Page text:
A fairy tale from a guerrilla laptop Another paramilitary witness comes forward
Mar 112008

Note: as this is being written, a developing story indicates that Joaquín Gómez, the newest member of the FARC Secretariat, may have been shot in combat and taken to Venezuela to receive medical care. If this is true, and if Gómez survives in Venezuelan custody, we had best brace ourselves for a major new crisis.

Update as of 8:00 PM EST: El Tiempo is now reporting that the wounded guerrilla is not Joaquín Gómez.

This blog has already expressed skepticism about the accuracy of some of the information culled from laptop computers found at the site where, on March 1, the Colombian military killed FARC leader Raúl Reyes. These messages are highly unlikely to be forgeries, but they do tell only a partial story, one that is filtered through the isolated guerrilla leadership’s understanding of events.

With that caveat in mind, there are some details in the documents that deserve to be pointed out, because they do not fit into the dominant narrative of Colombia’s conflict.

1. The Colombian security forces’ continued cooperation with new, “emerging” paramilitary units.

A January 25, 2008 note from FARC Secretariat member Rodrigo Londoño Echeverri, alias “Timoleón Jiménez,” to the rest of the Secretariat details increasing FARC ties to the organization of top former paramilitary leader Carlos Mario Jiménez, “Macaco.”

The contacts, or messages left, with Macaco’s people have been maintained in Bajo Cauca and Southern Bolívar [north-central Colombia]. Beyond the “tax” [presumably, funds from taxing the drug trade], they have brought some munitions. They have a war with those from Aguachica who are called “Black Eagles,” who in Vichada had a war with “Cuchillo” [Pedro Oliveiro Guerrero, longtime paramilitary chieftain in Guaviare, Meta and Vichada departments] who, united with the army, annihilated them. In the area of Simití and in the urban centers of San Pablo and Santa Rosa [southern Bolívar department], the army has killed a few of them, but they maintain relations with the police and some military commanders. The paramilitaries’ bodyguards offer themselves for money to carry out logistical military activities, they are complete mercenaries.

They say that their national-level orientation is to negotiate with the FARC everything that has to do with narcotics. Now they appear in Catatumbo [a coca-producing region in northeastern Colombia, near Venezuela] proposing an official meeting with the FARC.

The FARC leader’s offhanded comments about military and police cooperation with “new” paramilitary groups in southern Bolívar and the eastern plains are troubling. If true, it would be ironic – even by Colombian standards – that Macaco could be working with both the FARC and the National Police (plus some military personnel) in southern Bolívar department.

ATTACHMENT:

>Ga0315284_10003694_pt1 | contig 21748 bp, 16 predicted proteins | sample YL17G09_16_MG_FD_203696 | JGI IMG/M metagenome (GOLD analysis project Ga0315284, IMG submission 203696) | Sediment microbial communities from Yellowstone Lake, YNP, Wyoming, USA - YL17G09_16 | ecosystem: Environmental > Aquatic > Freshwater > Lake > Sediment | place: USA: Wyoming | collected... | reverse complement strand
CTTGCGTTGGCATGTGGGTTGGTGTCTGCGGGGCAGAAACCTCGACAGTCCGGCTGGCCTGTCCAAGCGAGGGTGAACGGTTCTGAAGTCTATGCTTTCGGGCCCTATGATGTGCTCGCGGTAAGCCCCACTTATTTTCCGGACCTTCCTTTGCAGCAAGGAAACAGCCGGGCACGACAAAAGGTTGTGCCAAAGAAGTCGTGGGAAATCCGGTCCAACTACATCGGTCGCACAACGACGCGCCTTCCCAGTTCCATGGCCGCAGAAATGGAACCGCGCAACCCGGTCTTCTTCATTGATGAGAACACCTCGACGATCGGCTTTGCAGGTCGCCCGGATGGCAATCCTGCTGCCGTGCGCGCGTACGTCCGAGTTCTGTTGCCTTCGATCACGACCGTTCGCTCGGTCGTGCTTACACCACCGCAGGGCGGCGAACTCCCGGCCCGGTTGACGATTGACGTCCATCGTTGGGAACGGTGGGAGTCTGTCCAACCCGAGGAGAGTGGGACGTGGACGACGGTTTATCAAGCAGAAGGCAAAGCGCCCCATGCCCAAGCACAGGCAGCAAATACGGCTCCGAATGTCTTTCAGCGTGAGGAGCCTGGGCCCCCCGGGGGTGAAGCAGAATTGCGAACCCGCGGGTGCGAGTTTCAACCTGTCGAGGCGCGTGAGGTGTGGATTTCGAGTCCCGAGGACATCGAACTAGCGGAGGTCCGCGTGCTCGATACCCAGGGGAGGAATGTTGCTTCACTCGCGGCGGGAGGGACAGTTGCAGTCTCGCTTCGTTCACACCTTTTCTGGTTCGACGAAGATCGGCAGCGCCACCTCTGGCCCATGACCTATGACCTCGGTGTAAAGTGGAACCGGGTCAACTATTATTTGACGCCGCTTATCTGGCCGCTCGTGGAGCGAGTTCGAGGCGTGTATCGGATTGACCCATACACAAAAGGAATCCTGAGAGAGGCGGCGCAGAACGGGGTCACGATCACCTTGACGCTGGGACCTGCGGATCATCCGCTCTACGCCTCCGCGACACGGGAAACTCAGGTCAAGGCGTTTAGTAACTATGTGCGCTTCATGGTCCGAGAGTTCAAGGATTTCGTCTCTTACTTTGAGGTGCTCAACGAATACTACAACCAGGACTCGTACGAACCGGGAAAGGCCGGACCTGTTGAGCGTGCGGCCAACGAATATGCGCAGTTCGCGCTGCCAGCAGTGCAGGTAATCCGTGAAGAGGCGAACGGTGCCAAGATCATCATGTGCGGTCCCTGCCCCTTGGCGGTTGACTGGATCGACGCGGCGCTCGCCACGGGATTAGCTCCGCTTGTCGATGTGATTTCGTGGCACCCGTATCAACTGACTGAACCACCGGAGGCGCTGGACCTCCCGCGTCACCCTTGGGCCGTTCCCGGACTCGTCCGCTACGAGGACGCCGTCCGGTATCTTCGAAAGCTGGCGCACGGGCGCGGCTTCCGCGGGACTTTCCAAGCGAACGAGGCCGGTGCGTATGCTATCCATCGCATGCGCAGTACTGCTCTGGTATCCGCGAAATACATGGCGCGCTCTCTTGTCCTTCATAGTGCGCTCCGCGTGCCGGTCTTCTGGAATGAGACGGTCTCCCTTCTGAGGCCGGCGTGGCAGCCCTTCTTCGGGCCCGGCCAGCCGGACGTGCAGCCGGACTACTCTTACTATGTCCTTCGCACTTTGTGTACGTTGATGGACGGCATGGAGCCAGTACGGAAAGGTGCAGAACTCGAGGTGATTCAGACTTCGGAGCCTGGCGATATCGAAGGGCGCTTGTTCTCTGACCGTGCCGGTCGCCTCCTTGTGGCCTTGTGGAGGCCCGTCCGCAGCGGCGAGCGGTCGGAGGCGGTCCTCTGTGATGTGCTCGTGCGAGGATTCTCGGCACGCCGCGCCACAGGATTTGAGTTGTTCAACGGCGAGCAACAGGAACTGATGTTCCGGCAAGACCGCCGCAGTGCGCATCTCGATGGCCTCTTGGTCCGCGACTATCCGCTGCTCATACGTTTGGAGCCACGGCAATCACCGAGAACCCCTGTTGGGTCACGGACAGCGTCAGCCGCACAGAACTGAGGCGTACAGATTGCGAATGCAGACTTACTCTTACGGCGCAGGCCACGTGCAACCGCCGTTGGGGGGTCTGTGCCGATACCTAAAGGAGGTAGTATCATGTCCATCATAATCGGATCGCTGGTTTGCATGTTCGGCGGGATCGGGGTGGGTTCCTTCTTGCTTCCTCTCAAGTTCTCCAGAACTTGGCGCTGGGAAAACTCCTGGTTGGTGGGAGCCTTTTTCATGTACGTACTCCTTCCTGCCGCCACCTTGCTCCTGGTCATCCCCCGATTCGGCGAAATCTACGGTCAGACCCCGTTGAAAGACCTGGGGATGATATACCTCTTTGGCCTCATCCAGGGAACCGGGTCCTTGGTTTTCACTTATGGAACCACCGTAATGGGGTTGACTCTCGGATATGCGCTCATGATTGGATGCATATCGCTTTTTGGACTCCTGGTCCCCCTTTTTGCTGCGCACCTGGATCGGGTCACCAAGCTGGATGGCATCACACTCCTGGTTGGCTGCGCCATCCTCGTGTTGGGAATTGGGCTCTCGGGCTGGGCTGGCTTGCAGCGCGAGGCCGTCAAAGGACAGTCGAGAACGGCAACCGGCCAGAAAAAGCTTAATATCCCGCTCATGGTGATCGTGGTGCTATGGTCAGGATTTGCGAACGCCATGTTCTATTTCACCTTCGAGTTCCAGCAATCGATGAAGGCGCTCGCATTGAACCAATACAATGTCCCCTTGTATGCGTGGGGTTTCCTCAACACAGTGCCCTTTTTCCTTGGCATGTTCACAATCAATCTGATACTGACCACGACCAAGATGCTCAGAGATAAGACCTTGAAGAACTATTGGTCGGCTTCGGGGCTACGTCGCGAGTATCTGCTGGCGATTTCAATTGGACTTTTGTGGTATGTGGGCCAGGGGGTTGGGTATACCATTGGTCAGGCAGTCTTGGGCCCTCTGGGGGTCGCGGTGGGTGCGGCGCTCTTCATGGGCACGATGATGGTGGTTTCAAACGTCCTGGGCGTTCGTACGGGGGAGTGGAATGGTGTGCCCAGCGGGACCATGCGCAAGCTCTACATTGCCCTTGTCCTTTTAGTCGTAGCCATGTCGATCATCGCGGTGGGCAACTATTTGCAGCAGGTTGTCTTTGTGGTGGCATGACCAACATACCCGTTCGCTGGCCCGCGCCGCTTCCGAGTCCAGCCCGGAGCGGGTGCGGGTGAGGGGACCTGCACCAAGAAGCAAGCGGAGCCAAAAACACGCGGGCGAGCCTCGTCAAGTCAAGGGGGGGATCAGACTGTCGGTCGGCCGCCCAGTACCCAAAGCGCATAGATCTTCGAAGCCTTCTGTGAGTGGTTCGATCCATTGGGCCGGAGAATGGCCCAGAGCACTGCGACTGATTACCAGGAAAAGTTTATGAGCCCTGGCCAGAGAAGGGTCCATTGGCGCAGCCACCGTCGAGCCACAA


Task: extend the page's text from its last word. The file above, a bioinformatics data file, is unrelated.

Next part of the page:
Last August, Macaco was ejected from the prison cell block he was sharing with other paramilitary leaders, accused of continuing to plot killings and drug deals and threatened with losing his right to a reduced jail sentence under the “Justice and Peace” law. (However, for reasons I have not been able to clarify, Macaco was quietly returned to the Itagüí prison, south of Medellín, in late February.) If this communication is accurate, Macaco may still have been commanding people carrying out illegal acts as late as January of this year.

2. The absence of “NGO allies.”

For years, we have heard critics on Colombia’s right wing, including President Uribe himself, seeking to link the country’s non-governmental human rights defenders to the FARC. By criticizing military violations and initiating legal cases against abusive officers, the argument goes, human-rights activists have been serving the guerrilla cause by slandering the security forces and tying the hands of the most effective commanders. While these critics almost never have proof to cite, they even have a term to describe the NGOs’ service as the guerrillas’ legal arm: “Judicial Warfare.”

It is very much worth noting, then, that none of the documents that the Colombian security forces have released make any mention of FARC contacts with non-governmental human rights defenders. The guerrillas’ supposed “judicial warriors” are nowhere to be found. The NGOs’ absence speaks volumes – but it also confirms what they have always told us: that their relations with the FARC are either poor, very distant, or simply nonexistent.

Also notable is the FARC’s interest in, but apparent lack of knowledge about, Colombia’s main leftist political party, the Democratic Pole. Writes Marulanda on September 22:

I listened [on the radio] to commentaries about the debate carried out in the Polo, behind closed doors. I don’t know about its conclusions but we can imagine that when the mules fight the mule-driver loses, because in the name of unity all that there has been, and is to be, will be against the FARC.

3. Relations with Venezuela were not terribly close until last fall. When considered in chronological order, the guerrilla communications regarding Hugo Chávez and Venezuela appear to reveal a relationship that was cordial but distant until the fall of 2007. There were contacts, but these were irregular and not entirely trustful.